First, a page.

Court deals U setback in ongoing sexual discrimination suit

Maggie Hessel-Mial

In its third ruling on the case, the 8th U.S. Circuit Court of Appeals overruled Wednesday the U.S. District Court’s acceptance of the University’s most recent appeal in a sexual discrimination lawsuit dating back to 1993.

Ian Maitland, a professor in the Carlson School of Management, filed suit alleging the University discriminated against male professors after a 1989 settlement in another sexual discrimination suit increased the salaries of female faculty members at the behest of the Board of Regents.

The University countered Maitland’s claims with two arguments.

First, the University said the Board of Regents acted in a legislative capacity and should be granted legislative immunity.

The University also claimed Congress historically hasn’t considered males when interpreting discrimination laws since the laws were written with the protection of women in mind.

Both arguments were overturned by the appeals court.

University General Counsel Mark Rotenberg said the appeals court referred to an earlier decision regarding the Regents.

The court first denied the regents immunity in the case of Stanley v. McGraph, when the regents withdrew funding from The Minnesota Daily after a controversial satire appeared in the publication in 1979.

In response to the University’s second argument, the appeals court ruled both men and women are protected under sexual discrimination laws.

Maitland originally found fault with the 1989 settlement, stating the pay increases were unnecessary since a University study had earlier suggested men and women received equal pay.

He also said he thought the University settled to prevent lengthy litigation.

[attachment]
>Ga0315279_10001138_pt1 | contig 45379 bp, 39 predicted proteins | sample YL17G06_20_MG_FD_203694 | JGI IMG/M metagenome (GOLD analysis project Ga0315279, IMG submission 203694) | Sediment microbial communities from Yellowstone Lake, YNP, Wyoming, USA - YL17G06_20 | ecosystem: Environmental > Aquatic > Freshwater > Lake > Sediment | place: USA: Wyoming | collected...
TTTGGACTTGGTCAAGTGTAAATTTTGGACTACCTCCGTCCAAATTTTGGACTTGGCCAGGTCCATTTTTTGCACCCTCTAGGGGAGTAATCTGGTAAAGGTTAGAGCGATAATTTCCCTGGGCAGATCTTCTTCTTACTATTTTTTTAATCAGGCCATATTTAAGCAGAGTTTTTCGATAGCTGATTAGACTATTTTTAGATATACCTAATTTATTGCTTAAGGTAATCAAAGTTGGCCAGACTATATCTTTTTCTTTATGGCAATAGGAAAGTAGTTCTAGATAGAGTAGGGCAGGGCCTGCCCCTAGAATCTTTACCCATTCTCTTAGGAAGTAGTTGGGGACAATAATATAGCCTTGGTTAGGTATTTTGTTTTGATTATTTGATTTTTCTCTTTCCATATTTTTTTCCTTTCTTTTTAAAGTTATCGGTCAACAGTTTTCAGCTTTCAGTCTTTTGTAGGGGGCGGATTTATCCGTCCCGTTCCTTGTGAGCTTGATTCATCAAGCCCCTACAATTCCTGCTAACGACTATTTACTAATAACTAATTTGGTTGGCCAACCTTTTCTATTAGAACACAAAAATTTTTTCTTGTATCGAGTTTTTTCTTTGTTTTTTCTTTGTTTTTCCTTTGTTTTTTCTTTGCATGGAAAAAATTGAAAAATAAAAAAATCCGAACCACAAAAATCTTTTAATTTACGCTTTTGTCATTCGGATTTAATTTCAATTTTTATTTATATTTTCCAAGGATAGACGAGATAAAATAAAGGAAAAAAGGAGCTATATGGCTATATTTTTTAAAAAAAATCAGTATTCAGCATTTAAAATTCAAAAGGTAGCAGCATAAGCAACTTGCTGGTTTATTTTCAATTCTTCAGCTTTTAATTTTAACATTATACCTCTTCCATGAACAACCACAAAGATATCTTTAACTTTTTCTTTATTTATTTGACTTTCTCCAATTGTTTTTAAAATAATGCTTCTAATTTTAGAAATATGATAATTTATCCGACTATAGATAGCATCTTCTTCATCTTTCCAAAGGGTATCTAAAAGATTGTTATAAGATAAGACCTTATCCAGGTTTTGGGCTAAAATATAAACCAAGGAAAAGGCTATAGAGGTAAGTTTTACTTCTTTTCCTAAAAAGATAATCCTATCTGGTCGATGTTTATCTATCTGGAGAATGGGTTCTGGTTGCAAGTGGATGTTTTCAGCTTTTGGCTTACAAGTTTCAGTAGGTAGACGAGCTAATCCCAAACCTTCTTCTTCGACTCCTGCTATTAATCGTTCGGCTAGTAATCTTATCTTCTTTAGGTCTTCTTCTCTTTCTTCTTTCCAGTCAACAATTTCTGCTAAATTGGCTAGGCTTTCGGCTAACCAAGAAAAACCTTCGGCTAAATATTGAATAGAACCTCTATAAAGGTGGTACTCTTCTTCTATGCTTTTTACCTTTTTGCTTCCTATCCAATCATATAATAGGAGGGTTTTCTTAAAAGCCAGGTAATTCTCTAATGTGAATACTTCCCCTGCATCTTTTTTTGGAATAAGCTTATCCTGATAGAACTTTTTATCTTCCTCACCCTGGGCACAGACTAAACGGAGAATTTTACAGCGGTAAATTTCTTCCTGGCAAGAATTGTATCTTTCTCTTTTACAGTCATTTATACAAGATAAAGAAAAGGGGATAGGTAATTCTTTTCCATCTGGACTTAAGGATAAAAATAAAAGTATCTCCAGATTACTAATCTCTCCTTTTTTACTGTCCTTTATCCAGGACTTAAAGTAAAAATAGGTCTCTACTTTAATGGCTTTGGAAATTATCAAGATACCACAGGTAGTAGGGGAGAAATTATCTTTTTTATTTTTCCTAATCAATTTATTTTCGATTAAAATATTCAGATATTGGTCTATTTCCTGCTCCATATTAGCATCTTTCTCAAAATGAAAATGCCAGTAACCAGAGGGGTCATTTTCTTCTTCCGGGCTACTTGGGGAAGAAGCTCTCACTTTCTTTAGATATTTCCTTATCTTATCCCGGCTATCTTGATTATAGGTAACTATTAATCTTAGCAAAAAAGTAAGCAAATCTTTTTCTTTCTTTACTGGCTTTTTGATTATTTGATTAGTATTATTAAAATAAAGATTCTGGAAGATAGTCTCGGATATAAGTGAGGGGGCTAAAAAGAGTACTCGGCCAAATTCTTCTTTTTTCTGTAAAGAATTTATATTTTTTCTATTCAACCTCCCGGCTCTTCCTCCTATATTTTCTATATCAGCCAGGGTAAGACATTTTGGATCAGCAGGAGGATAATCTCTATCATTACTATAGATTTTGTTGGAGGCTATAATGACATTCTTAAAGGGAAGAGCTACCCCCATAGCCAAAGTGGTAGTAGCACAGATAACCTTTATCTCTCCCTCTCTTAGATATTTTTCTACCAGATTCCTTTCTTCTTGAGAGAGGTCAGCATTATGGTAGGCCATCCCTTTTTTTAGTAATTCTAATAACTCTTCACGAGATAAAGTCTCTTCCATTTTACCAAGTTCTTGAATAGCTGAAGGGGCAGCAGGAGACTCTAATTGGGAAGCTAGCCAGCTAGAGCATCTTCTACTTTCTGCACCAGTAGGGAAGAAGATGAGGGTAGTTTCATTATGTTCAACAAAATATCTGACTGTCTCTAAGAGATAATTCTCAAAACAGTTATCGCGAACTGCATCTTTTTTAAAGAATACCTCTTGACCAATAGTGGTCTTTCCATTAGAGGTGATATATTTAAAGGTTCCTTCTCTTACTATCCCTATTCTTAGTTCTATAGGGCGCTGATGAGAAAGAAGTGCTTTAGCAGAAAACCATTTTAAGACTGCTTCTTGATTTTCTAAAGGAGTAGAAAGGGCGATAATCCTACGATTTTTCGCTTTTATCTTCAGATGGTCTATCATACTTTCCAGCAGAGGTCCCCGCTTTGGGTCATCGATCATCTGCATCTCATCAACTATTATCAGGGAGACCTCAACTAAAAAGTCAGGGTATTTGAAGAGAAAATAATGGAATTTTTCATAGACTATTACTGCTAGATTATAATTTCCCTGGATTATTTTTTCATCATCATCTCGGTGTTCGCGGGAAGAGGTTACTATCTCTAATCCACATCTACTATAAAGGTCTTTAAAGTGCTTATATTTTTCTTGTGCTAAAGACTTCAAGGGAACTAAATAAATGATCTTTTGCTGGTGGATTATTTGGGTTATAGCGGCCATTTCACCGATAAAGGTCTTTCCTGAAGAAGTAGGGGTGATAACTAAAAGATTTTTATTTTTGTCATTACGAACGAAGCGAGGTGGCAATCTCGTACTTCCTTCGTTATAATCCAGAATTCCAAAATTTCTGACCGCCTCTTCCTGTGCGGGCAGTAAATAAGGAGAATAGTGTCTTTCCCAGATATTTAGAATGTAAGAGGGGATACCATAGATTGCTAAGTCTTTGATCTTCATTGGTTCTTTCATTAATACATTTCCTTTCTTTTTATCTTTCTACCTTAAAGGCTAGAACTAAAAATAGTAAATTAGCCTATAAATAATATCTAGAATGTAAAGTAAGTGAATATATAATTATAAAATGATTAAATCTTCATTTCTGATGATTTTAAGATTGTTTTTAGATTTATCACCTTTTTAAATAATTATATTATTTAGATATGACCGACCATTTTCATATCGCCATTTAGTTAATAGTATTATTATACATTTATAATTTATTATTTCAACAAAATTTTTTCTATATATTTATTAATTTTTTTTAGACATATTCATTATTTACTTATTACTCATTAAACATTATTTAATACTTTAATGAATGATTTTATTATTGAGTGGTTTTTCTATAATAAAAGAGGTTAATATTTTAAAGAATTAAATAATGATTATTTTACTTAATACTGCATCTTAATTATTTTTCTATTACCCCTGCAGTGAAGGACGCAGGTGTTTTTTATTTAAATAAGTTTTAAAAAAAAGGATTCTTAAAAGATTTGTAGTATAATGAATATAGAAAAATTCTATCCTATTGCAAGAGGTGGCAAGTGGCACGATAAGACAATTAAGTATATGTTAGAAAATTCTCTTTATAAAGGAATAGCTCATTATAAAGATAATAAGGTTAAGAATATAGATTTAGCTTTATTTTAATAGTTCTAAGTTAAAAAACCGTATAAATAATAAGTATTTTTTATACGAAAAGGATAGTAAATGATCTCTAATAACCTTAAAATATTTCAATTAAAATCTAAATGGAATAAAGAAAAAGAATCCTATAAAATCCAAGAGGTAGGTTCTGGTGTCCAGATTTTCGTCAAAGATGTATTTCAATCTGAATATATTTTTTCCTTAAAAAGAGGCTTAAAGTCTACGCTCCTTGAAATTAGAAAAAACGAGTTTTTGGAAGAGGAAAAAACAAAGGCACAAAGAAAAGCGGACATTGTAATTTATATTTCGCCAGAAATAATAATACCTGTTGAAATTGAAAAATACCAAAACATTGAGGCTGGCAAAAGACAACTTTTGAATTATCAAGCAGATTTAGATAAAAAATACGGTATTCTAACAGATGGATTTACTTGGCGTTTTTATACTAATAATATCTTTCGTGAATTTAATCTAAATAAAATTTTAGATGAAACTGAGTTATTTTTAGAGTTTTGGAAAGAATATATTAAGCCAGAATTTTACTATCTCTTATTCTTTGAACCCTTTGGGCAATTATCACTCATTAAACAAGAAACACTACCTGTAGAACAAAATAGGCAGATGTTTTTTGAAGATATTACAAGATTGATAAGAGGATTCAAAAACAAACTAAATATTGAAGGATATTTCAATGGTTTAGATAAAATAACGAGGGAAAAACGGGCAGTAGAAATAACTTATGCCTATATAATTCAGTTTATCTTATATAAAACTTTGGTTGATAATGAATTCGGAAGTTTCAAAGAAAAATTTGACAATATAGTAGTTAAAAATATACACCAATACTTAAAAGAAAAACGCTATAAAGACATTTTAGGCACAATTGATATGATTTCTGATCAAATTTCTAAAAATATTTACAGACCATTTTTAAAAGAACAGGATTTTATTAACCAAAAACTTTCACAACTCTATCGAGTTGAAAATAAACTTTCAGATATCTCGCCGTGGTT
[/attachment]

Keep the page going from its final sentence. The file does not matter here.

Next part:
“I thought they should have settled on merit,” he said.

Rotenberg said several studies have been conducted on pay equity at the University, but their results remain inconclusive.

Maitland also disagreed with paying female faculty to make up for alleged sexual discrimination, because he said it validates the accusations and implies he and his male colleagues are guilty of
mistreatment.

“It seems outlandish,” he said.

He said he doubts the case is over.

“I believe the University has more arrows in their quiver,” he said.

Rotenberg said the University will now consider several options. He said they might once again appeal to the 8th Circuit with “other defenses,” adding, “We have a lot of things in our bag of tricks here.”

Rotenberg also mentioned the possibilities of appealing to the U.S. Supreme Court or simply allowing the case to go to trial in the District Court.

“We always like a settlement where appropriate,” he said. “But I don’t know if that will happen.”

Rotenberg said that after all the judgments and levels of courts the case has seen, the core of the dispute remains the same.

“The underlying issue is whether or not the University is wrong in providing pay equity to women faculty members over the last 10 years to address alleged gender discrimination,” he said.

But Maitland said the principle of how people determine equality needs to be vindicated.

Maitland said, “I have problems with the diversity movement which makes what you are more important than what you know.”

 

Maggie Hessel-Mial
encourages comments at [email protected]
and Shira Kantor
encourages comments at
[email protected]